Note: People who are allergic to eggs (who have shown anaphylactic reactions to eggs) should not get vaccines grown in chick embryos. For example, influenza, measles, mumps, and yellow fever vaccines.

 Inactivated (killed) vaccines

Inactivated or killed vaccines contain “wild viruses or bacteria that have been killed or inactivated with heat or chemicals. Viral vaccines are inactivated with either formaldehyde or beta-propiolactone (BPL). Formaldehyde is used for the inactivation of poliovirus, hepatitis A virus, Japanese encephalitis virus, and tick-borne encephalitis virus whereas BPL is used for the inactivation of Rabies and Influenza virus vaccines.

Inactivated vaccines include whole-cell inactivated vaccines (such as polio, hepatitis A, and rabies vaccine), subunit vaccines (e.g., influenza pneumococcal vaccines), toxoids (e.g., diphtheria and tetanus toxoid), and recombinant vaccines (e.g., hepatitis B, human papillomavirus (HPV) and influenza). Killed vaccines are usually given intramuscularly and multiple doses are required to produce protective immunity. Inactivated vaccines mostly provide humoral immunity with little or no cell-mediated immunity.

Live attenuated vaccine production and working mechanism (image source: Pfizer)

Benefits of Killed Vaccine

Limitations of Killed Vaccine

Examples of Killed Vaccines

  1. Killed Vibrio cholerae vaccine is used in many cholera endemic countries.
  2. Killed polio vaccine also known as IPV or Salk vaccine is the preferred vaccine to prevent poliomyelitis. It contains all three serotypes of the virus responsible for causing poliomyelitis. The current version of the inactivated vaccine is called enhanced polio vaccine, or eIPV. eIPV has a higher seroconversion rate and induces a higher titer of antibody compared to previous IPV.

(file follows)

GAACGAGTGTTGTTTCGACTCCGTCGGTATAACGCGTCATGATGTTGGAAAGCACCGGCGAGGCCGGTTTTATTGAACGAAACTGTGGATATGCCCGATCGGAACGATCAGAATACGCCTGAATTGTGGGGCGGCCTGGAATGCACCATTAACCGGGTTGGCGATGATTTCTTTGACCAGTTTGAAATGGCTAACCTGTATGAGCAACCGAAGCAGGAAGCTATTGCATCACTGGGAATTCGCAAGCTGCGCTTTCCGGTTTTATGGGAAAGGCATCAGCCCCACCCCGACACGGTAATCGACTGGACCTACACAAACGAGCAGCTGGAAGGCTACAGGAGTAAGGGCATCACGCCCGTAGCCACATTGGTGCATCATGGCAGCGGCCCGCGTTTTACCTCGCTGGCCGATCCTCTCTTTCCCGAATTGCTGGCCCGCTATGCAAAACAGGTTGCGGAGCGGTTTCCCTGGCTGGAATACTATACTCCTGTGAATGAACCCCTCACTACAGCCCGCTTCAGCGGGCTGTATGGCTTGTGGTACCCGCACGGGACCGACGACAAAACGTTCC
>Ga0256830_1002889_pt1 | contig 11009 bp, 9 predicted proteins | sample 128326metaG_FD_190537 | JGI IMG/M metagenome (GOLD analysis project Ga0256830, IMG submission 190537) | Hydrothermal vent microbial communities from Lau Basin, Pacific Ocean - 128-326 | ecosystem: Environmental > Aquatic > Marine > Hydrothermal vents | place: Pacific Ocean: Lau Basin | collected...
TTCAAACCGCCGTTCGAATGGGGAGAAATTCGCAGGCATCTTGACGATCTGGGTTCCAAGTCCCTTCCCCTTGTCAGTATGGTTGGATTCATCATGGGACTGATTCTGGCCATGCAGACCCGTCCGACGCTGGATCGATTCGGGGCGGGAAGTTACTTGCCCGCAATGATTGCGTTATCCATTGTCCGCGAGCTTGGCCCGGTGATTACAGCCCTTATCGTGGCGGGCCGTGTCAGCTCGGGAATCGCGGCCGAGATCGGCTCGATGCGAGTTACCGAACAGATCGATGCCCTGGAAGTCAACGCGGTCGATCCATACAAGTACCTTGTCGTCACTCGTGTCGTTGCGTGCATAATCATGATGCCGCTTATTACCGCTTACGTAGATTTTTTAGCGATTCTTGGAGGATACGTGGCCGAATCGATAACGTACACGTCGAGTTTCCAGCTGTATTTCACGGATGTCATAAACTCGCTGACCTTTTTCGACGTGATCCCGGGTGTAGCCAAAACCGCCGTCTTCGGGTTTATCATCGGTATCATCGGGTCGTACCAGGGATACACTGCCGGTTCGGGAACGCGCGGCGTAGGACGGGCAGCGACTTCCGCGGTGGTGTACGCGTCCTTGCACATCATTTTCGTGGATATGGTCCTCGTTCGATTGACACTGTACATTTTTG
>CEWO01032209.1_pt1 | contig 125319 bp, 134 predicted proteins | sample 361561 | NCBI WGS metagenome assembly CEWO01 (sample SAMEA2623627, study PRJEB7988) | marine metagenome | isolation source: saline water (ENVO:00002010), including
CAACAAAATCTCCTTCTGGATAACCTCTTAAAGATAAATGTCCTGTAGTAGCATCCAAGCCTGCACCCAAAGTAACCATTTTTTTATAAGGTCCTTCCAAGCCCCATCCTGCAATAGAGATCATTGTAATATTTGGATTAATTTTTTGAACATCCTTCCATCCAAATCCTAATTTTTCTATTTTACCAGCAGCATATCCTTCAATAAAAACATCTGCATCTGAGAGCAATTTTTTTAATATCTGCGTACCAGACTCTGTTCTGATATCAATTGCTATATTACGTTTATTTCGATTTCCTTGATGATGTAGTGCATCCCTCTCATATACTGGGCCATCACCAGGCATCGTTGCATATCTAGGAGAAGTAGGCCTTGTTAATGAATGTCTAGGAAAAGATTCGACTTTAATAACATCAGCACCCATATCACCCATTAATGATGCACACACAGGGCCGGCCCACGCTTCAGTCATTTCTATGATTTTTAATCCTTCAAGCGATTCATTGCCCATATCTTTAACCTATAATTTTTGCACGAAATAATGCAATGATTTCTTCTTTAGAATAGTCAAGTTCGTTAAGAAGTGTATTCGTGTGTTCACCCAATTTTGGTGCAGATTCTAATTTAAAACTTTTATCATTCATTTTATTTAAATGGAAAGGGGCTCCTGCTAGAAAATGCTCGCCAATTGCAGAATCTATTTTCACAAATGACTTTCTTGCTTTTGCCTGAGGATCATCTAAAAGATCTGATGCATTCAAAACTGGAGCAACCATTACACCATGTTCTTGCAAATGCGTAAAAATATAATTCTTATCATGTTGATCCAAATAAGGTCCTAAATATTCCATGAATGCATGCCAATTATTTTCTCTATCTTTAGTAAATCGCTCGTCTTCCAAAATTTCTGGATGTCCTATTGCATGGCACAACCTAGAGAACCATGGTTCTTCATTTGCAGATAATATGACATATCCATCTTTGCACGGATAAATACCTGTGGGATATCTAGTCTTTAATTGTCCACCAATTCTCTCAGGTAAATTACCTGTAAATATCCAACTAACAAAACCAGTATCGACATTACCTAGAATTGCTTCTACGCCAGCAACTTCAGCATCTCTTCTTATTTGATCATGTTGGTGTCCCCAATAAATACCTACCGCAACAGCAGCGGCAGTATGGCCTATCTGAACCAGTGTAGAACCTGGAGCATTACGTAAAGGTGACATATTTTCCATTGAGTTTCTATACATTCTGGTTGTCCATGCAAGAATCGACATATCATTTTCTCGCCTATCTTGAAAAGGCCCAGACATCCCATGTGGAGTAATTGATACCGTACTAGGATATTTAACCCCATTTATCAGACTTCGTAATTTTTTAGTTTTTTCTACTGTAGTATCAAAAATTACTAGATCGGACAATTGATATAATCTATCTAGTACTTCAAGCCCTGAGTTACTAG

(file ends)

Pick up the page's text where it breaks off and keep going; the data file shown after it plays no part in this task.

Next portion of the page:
3. Killed Yersinia pestis vaccine is indicated for persons at high risk for contracting plague.
  4. Vaccine against typhus contains killed Rickettsia rickettsiae and is used primarily to immunize members of the armed forces.
  5. The vaccine against Q fever contains killed Coxiella burnetii and is used to immunize those who are at high risk of being exposed to animals infected with the organism.

Difference Between Live and Killed Vaccines

CharacteristicLive VaccineKilled Vaccine
Duration of immunityLongerShorter
Effectiveness of protectionGreaterLower
Immunoglobulins producedIgA (if the vaccine is given via the natural route) and IgGIgG
Production of Cell-mediated immunityYesWeakly or none
Interruption of transmission of virulent virusMore effectiveLess effective
Reversion to virulencePossibleNo
Stability at room temperatureLowHigh
Excretion of vaccine strain and transmission to nonimmune contactsPossibleNo

References and further readings

Acharya Tankeshwar

Hello, thank you for visiting my blog. I am Tankeshwar Acharya. Blogging is my passion. As an asst. professor, I am teaching microbiology and immunology to medical and nursing students at PAHS, Nepal. I have been working as a microbiologist at Patan hospital for more than 10 years.